When we conducted a meta-analysis of all the studies, we found an inverse association between the 25(OH)D levels and colorectal adenoma; the combined RR (95%CI) was 0.68 (0.54-0.82) when comparing the highest category with the lowest category (Figure 2). Because we found heterogeneity across studies (P < 0.001), we omitted one study at a time to examine whether one study influenced the overall results. When we excluded two studies[13,26] from the analysis, the heterogeneity decreased, but the results were similar to those from the analysis where we included all the studies. When we calculated a dose-response relationship, the combined RR (95%CI) was 0.93 (0.89-0.97) for a 10 ng/mL increment in 25(OH)D levels. When we limited our meta-analysis to the studies that included only the first colorectal adenoma, the combined RR (95%CI) was 0.65 (0.52-0.78) when comparing the highest category with the lowest category. We investigated the association between 25(OH)D levels and colorectal adenoma according to sex, study region, calcium intake, or adenoma site (Table 4). Stratification by study region showed that the ORs (95%CIs) were 0.70 (0.52-0.88) in the US and 0.66 (0.34-0.97) in Asia. The associations did not vary by these factors.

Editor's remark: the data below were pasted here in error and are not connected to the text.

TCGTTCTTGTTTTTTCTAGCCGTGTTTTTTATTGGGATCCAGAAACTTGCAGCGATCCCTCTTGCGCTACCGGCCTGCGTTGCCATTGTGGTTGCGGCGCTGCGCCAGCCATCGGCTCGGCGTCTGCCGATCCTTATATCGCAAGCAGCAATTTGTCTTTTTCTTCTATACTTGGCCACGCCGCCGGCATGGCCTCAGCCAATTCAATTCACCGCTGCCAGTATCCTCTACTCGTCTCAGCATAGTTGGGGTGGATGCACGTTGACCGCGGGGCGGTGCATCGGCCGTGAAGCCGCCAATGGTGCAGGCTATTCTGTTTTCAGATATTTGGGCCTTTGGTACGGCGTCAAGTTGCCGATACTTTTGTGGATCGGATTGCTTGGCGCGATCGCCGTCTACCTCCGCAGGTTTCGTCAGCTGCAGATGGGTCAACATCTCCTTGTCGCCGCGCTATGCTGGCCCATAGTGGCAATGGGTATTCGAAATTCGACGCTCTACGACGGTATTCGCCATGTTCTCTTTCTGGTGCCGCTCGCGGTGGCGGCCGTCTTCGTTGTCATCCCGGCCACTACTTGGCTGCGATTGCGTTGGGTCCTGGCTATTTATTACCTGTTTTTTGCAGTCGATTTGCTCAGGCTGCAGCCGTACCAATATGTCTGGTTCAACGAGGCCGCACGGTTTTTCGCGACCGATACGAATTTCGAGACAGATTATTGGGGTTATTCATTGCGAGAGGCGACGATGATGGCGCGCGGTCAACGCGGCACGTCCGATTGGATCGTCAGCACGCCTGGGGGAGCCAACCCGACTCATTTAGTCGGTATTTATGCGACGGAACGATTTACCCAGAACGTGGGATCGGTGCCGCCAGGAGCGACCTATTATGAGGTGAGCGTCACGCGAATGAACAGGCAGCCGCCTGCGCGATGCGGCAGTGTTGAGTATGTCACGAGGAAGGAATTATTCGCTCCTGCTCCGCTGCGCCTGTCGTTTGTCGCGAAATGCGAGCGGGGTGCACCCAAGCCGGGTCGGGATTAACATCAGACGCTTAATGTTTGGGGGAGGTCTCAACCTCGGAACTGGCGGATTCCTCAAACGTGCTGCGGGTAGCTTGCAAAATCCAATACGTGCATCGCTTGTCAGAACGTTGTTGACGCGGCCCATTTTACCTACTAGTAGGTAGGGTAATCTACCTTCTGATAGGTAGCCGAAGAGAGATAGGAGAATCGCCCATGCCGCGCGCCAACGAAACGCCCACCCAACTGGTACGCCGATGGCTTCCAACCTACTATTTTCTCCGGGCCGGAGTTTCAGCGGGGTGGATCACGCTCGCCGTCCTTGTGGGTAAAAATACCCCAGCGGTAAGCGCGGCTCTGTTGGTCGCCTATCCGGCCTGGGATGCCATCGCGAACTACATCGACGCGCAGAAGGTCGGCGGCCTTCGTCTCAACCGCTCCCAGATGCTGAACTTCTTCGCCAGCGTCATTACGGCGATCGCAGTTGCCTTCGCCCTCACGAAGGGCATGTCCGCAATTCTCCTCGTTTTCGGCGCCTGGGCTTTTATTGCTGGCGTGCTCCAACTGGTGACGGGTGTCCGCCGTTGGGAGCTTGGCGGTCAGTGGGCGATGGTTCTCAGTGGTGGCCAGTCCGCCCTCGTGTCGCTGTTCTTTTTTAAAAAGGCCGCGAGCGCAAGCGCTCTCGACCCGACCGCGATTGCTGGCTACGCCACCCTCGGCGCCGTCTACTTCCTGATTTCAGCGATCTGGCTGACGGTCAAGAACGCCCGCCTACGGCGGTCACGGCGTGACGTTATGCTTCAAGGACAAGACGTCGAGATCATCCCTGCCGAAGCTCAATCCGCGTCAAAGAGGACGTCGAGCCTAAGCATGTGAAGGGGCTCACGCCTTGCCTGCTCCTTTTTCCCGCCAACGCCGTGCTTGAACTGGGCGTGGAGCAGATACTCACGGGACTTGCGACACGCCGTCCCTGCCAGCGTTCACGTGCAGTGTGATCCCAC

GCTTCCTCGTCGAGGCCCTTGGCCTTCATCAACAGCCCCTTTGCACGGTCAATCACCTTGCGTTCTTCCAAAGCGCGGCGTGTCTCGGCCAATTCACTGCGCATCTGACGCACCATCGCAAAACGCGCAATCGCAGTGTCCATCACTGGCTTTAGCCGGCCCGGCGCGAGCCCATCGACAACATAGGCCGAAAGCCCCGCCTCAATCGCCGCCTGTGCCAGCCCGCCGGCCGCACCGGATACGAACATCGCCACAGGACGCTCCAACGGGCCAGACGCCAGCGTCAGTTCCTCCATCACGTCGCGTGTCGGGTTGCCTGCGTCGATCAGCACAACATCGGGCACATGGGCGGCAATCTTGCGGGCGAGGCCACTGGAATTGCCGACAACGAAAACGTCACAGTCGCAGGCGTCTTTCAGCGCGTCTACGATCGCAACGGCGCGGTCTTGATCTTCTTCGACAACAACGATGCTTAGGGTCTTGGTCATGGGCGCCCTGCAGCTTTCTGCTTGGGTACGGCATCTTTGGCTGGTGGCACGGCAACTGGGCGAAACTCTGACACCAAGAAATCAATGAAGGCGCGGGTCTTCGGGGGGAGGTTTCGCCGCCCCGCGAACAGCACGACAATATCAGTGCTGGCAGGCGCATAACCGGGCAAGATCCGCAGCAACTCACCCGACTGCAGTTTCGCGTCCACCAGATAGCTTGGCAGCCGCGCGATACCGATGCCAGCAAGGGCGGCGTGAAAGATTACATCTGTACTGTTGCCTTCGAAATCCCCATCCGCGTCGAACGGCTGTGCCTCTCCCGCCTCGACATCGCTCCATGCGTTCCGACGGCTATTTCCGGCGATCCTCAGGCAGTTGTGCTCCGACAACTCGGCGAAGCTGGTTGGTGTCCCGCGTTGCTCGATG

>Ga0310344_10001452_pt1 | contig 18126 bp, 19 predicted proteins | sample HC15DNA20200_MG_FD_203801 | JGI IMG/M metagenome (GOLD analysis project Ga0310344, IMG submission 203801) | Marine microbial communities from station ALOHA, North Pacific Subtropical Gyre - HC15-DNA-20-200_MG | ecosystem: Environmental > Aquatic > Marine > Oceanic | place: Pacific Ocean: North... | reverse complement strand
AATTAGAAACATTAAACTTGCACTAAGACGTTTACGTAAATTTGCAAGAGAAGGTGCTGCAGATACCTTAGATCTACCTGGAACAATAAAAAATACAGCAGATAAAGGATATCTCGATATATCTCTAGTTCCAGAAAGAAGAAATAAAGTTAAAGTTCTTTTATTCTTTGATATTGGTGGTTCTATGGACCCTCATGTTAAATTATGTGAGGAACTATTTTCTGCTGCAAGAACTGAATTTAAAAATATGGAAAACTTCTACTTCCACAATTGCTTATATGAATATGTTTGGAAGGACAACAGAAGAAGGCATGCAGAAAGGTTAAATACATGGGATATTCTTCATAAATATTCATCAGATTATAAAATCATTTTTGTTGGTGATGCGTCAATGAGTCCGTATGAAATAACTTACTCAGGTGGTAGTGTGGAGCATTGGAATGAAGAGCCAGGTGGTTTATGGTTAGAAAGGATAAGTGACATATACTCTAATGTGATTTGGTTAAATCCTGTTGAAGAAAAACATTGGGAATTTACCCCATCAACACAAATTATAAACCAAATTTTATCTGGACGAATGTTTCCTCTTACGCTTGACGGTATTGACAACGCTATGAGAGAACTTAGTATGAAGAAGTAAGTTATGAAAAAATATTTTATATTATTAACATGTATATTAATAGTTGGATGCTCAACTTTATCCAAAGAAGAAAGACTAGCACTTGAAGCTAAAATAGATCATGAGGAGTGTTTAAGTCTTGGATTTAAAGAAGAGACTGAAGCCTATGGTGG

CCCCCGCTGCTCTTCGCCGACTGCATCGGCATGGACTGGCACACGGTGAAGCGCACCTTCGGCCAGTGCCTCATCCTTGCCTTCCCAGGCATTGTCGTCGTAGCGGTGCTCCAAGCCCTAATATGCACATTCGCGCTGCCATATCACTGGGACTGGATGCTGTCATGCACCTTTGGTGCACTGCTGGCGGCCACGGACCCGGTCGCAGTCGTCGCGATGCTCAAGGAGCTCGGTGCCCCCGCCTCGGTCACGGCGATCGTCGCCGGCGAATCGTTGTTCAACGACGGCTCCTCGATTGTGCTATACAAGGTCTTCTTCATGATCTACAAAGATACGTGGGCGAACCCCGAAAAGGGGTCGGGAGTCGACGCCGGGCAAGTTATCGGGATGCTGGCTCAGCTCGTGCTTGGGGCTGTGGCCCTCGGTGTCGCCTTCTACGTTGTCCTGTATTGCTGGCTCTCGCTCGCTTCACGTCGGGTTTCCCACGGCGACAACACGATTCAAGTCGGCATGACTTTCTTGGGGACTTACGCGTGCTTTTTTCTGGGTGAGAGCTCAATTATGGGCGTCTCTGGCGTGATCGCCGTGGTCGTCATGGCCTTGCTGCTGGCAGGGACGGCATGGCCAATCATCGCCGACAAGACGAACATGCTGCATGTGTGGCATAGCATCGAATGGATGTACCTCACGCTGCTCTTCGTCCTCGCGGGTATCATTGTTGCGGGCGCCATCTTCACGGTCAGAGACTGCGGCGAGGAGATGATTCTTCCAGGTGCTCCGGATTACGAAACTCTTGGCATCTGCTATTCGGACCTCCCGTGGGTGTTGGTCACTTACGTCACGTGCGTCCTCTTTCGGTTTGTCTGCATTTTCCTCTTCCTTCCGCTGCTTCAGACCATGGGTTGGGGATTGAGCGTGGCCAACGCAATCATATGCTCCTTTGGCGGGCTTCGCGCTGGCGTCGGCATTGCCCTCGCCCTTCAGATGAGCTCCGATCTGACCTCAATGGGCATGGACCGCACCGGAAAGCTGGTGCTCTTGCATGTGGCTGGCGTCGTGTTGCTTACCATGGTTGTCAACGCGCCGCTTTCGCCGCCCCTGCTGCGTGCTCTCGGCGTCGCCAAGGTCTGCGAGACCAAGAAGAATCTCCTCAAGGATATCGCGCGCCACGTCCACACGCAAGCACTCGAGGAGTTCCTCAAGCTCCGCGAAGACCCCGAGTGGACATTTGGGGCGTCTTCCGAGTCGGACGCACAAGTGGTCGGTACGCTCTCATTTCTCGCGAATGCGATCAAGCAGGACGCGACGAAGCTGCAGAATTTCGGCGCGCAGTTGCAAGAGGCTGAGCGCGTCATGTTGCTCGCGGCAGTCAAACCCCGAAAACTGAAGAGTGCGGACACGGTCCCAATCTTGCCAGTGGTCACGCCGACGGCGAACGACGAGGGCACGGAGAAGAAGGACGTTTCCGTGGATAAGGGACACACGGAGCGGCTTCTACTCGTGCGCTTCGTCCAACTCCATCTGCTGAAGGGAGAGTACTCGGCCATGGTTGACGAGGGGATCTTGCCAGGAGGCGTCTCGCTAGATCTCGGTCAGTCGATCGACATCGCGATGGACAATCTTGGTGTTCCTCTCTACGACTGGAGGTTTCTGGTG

Figure 2
Figure 2 Study-specific and combined odd ratios and 95%CIs of colorectal adenoma comparing the highest category with the lowest category of circulating 25-hydroxyvitamin D levels. First: First adenoma as an endpoint; Recur: Recurrent adenoma as an endpoint.